Sam and Thorin visited the vet on Thursday afternoon at Coquina Ridge Animal Clinic where she confirmed that they had been neglected for several months but that they were making a strong comeback. The vet and her assistants adored them and commended us for raising such sweet, good-natured dogs. They received shots and a checkup. The verdict: both are healthy overall, though Thorin needed some antibiotics and skin care because his rash was worse than Sam’s. I am relieved to know that they are on the mend and mostly healthy, and I am grateful that we had the privilege to be part of their recovery.
We decided to try another experiment and left the dogs home alone on Sunday, so we could all attend the church service. Again, we shut Sam into the bathroom and Thorin in the kennel, both with rawhide bones. This time, we moved a bench in front of the door of the kennel to hold Thorin in, and we hoped for the best.
The message was exactly what we needed to hear! Currently, Church at Viera (CAV) is doing a series on Ordinary Heroes, and last Sunday’s message that we missed to stay home with the dogs was about those silent heroes who help others and share their gifts in service (like the ones who helped us in the past week—many from our church!).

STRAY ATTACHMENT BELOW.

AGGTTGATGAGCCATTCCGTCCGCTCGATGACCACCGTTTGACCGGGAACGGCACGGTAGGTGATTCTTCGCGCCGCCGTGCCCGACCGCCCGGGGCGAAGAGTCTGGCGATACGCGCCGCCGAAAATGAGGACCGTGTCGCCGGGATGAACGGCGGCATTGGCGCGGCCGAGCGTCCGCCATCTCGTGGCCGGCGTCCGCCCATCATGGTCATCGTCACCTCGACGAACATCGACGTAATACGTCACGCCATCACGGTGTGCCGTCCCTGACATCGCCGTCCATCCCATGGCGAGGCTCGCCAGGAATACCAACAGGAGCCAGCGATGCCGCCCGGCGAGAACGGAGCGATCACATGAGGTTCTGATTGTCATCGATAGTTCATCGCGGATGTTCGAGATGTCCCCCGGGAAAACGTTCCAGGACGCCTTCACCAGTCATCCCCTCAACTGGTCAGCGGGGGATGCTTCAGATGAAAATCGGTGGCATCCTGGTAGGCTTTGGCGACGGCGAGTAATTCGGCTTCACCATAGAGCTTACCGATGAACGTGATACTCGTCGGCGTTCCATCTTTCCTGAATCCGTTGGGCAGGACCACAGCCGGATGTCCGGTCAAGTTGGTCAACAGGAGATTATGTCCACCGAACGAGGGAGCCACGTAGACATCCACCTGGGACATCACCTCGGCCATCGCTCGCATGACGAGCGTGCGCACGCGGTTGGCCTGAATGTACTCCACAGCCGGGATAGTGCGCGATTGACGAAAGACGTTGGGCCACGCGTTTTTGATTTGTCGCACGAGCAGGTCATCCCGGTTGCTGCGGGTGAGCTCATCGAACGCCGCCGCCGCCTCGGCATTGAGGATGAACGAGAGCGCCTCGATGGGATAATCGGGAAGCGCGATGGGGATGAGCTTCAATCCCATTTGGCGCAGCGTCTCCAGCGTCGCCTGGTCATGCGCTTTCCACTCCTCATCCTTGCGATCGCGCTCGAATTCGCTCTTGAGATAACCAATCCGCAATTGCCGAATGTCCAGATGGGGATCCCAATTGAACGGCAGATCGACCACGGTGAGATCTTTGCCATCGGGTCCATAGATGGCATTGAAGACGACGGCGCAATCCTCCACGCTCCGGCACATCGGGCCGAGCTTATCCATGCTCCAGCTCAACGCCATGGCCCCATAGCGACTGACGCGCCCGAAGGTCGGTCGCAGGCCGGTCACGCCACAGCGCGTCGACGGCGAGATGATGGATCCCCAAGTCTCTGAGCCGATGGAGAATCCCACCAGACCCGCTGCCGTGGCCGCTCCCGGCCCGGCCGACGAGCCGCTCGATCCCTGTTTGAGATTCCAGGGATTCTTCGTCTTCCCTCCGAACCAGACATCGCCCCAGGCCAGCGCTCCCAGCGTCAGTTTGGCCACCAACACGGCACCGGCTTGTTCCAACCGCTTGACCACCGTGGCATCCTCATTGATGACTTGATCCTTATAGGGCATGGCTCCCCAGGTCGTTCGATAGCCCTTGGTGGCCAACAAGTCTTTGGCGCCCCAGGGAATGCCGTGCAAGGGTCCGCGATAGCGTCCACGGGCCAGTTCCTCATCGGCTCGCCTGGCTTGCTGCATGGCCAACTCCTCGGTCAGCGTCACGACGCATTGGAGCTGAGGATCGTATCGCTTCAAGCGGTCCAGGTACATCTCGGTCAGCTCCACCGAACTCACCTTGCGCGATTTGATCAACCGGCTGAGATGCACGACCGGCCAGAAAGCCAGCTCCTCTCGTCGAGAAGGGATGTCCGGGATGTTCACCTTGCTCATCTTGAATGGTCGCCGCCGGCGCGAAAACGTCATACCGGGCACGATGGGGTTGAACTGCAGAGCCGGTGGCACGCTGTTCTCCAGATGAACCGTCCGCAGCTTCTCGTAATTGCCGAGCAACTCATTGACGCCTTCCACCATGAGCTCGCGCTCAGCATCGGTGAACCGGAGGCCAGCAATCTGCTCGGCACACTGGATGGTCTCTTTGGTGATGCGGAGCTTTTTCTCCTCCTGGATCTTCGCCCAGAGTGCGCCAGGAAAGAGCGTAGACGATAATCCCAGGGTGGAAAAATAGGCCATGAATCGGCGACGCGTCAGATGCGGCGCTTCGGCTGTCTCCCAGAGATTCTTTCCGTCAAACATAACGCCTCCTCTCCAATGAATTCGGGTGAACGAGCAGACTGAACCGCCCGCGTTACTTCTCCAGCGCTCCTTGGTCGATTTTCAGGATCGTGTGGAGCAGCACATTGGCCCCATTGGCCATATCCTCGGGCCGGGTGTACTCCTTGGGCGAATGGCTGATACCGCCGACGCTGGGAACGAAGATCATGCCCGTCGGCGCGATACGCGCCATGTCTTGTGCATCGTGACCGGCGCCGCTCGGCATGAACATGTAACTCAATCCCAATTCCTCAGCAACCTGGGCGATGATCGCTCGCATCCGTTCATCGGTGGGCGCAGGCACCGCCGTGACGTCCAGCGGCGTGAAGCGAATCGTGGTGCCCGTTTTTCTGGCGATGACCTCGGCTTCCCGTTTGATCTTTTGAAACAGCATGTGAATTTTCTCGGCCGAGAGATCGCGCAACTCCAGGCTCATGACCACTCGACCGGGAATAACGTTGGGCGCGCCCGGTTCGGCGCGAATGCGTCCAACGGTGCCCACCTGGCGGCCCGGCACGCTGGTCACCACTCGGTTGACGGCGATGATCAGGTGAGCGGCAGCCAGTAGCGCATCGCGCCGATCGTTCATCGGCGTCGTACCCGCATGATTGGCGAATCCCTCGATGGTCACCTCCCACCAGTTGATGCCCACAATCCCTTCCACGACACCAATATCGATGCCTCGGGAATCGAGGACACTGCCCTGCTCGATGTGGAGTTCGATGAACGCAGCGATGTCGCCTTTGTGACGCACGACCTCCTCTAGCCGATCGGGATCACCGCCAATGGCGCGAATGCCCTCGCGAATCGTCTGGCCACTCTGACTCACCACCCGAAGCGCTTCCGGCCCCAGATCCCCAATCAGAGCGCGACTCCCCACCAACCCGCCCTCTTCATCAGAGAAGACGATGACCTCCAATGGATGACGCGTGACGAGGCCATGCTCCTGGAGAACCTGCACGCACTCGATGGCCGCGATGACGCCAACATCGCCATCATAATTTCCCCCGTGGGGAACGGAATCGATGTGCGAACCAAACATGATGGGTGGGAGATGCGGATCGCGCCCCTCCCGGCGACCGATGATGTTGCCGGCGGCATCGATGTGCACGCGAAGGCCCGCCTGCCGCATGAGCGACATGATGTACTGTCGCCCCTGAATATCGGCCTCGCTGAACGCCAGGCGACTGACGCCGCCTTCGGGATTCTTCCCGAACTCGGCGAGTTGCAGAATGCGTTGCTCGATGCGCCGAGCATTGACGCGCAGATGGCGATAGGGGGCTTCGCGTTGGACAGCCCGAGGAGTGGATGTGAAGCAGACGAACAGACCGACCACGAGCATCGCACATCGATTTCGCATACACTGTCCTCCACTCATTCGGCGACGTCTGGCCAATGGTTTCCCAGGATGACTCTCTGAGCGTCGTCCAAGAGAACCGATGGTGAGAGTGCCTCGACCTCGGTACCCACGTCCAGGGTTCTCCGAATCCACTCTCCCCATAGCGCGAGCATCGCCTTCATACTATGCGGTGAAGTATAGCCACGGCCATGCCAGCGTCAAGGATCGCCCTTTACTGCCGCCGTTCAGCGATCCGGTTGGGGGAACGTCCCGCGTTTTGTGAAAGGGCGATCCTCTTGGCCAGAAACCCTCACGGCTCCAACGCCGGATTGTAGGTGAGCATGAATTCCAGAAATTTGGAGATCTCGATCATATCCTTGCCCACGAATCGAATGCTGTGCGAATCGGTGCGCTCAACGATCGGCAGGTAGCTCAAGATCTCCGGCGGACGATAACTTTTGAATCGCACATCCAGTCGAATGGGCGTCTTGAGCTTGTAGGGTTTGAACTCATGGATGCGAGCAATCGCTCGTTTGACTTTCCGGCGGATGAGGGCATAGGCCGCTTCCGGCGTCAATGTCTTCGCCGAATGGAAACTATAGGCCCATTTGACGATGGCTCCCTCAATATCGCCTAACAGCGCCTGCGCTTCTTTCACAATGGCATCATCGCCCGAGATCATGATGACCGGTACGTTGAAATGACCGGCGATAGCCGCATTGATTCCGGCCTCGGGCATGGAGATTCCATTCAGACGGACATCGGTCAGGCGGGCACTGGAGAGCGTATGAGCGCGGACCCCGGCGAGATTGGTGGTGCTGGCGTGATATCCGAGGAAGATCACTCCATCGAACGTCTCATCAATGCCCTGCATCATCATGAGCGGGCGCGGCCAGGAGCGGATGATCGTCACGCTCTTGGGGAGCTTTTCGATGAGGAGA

This week’s message was about “The Jethro Principle” in Exodus when Moses’ father-in-law counseled him to delegate so that he wouldn’t burnout. The preacher broke it down into two parts: What’s not good (experiencing burnout, trying to be a superhero, and neglecting family) and what is the right thing to do (each do what he/she does best, enlist competent people of character to do the rest, and break down the span of care/responsibility to reduce stress). He suggested we prioritize, work smarter, and look to God for His power/help.
In the car afterwards, Lexi and Laina shared what they learned from the service, and we all agreed that adding the responsibility and focus of the dogs to our current life was in the “not good” category of trying to be superheroes, experiencing burnout, and even neglecting some aspects of our family. We still don’t have a solution we like, but we have to do something.
We stopped at the Avenue to meet a homeschooling mom for a conversation where I offered my expertise as a reading, writing, and English teacher as well as my experience as an unschooling parent. It felt good to give back.
Three hours after we left, we arrived home, and again, Thorin greeted us at the door, wagging his tail, proud that he’d escaped the kennel. He’d pulled down and chewed on one of the blinds and ripped open a new sack of cat food, which was strewn all over.
I don’t know what to do or what to say, so I will end with some Chris Tomlin lyrics (the last song from today’s service), “I lay me down. I’m not my own. I belong to you alone. Lay me down. Lay me down. Hand on my heart, this much is true. There’s no life apart from you. Lay me down. Lay me down.”